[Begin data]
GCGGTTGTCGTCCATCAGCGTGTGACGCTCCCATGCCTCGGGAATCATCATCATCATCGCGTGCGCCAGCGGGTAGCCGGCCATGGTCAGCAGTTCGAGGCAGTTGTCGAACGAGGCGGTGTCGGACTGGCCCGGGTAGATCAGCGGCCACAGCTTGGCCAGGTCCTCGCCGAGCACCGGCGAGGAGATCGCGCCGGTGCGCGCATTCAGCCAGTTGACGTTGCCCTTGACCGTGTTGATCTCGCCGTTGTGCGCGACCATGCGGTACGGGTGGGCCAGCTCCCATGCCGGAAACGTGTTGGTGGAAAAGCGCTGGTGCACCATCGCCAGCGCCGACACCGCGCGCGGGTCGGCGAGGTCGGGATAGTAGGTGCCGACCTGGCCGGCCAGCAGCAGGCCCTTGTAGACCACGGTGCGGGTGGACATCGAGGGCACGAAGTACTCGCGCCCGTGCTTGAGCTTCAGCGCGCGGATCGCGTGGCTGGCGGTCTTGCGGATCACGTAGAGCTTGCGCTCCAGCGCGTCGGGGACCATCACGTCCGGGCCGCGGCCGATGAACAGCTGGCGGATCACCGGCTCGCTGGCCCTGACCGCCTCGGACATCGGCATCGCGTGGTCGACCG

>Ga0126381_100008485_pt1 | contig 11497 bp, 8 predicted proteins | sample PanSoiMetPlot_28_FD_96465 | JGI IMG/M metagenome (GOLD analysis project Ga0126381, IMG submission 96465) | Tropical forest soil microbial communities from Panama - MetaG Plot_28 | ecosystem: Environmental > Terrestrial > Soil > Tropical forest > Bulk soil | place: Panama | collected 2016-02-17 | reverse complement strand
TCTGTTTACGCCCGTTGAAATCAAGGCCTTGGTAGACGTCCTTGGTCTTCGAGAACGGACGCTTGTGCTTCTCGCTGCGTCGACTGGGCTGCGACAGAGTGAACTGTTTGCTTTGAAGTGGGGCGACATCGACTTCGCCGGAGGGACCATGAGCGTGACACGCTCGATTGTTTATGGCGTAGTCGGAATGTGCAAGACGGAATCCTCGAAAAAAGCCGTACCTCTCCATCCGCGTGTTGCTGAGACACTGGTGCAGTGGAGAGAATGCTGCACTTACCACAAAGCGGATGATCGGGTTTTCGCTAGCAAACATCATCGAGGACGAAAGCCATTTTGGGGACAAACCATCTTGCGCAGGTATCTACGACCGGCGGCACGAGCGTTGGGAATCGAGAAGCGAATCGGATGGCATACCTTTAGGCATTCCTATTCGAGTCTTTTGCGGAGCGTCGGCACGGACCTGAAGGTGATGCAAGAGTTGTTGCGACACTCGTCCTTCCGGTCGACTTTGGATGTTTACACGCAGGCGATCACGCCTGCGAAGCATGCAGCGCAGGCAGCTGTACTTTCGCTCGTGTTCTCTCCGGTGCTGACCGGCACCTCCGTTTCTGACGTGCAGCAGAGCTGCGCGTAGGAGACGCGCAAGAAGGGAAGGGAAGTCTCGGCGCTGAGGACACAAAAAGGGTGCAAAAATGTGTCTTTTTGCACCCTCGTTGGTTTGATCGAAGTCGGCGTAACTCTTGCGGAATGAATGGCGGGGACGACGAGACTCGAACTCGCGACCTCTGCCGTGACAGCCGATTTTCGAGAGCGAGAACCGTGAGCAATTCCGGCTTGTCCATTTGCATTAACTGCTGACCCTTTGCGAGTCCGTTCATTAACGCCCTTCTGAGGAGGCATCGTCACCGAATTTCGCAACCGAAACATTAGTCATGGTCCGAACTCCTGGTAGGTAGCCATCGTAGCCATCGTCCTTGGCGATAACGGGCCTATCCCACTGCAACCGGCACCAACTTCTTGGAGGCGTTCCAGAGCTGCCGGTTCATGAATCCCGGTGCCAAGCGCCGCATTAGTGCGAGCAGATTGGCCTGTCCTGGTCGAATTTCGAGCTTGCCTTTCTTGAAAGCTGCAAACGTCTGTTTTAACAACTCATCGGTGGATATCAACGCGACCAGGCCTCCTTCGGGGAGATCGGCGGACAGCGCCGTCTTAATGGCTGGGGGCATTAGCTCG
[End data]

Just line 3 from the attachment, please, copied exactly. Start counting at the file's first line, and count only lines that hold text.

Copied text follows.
TCTGTTTACGCCCGTTGAAATCAAGGCCTTGGTAGACGTCCTTGGTCTTCGAGAACGGACGCTTGTGCTTCTCGCTGCGTCGACTGGGCTGCGACAGAGTGAACTGTTTGCTTTGAAGTGGGGCGACATCGACTTCGCCGGAGGGACCATGAGCGTGACACGCTCGATTGTTTATGGCGTAGTCGGAATGTGCAAGACGGAATCCTCGAAAAAAGCCGTACCTCTCCATCCGCGTGTTGCTGAGACACTGGTGCAGTGGAGAGAATGCTGCACTTACCACAAAGCGGATGATCGGGTTTTCGCTAGCAAACATCATCGAGGACGAAAGCCATTTTGGGGACAAACCATCTTGCGCAGGTATCTACGACCGGCGGCACGAGCGTTGGGAATCGAGAAGCGAATCGGATGGCATACCTTTAGGCATTCCTATTCGAGTCTTTTGCGGAGCGTCGGCACGGACCTGAAGGTGATGCAAGAGTTGTTGCGACACTCGTCCTTCCGGTCGACTTTGGATGTTTACACGCAGGCGATCACGCCTGCGAAGCATGCAGCGCAGGCAGCTGTACTTTCGCTCGTGTTCTCTCCGGTGCTGACCGGCACCTCCGTTTCTGACGTGCAGCAGAGCTGCGCGTAGGAGACGCGCAAGAAGGGAAGGGAAGTCTCGGCGCTGAGGACACAAAAAGGGTGCAAAAATGTGTCTTTTTGCACCCTCGTTGGTTTGATCGAAGTCGGCGTAACTCTTGCGGAATGAATGGCGGGGACGACGAGACTCGAACTCGCGACCTCTGCCGTGACAGCCGATTTTCGAGAGCGAGAACCGTGAGCAATTCCGGCTTGTCCATTTGCATTAACTGCTGACCCTTTGCGAGTCCGTTCATTAACGCCCTTCTGAGGAGGCATCGTCACCGAATTTCGCAACCGAAACATTAGTCATGGTCCGAACTCCTGGTAGGTAGCCATCGTAGCCATCGTCCTTGGCGATAACGGGCCTATCCCACTGCAACCGGCACCAACTTCTTGGAGGCGTTCCAGAGCTGCCGGTTCATGAATCCCGGTGCCAAGCGCCGCATTAGTGCGAGCAGATTGGCCTGTCCTGGTCGAATTTCGAGCTTGCCTTTCTTGAAAGCTGCAAACGTCTGTTTTAACAACTCATCGGTGGATATCAACGCGACCAGGCCTCCTTCGGGGAGATCGGCGGACAGCGCCGTCTTAATGGCTGGGGGCATTAGCTCG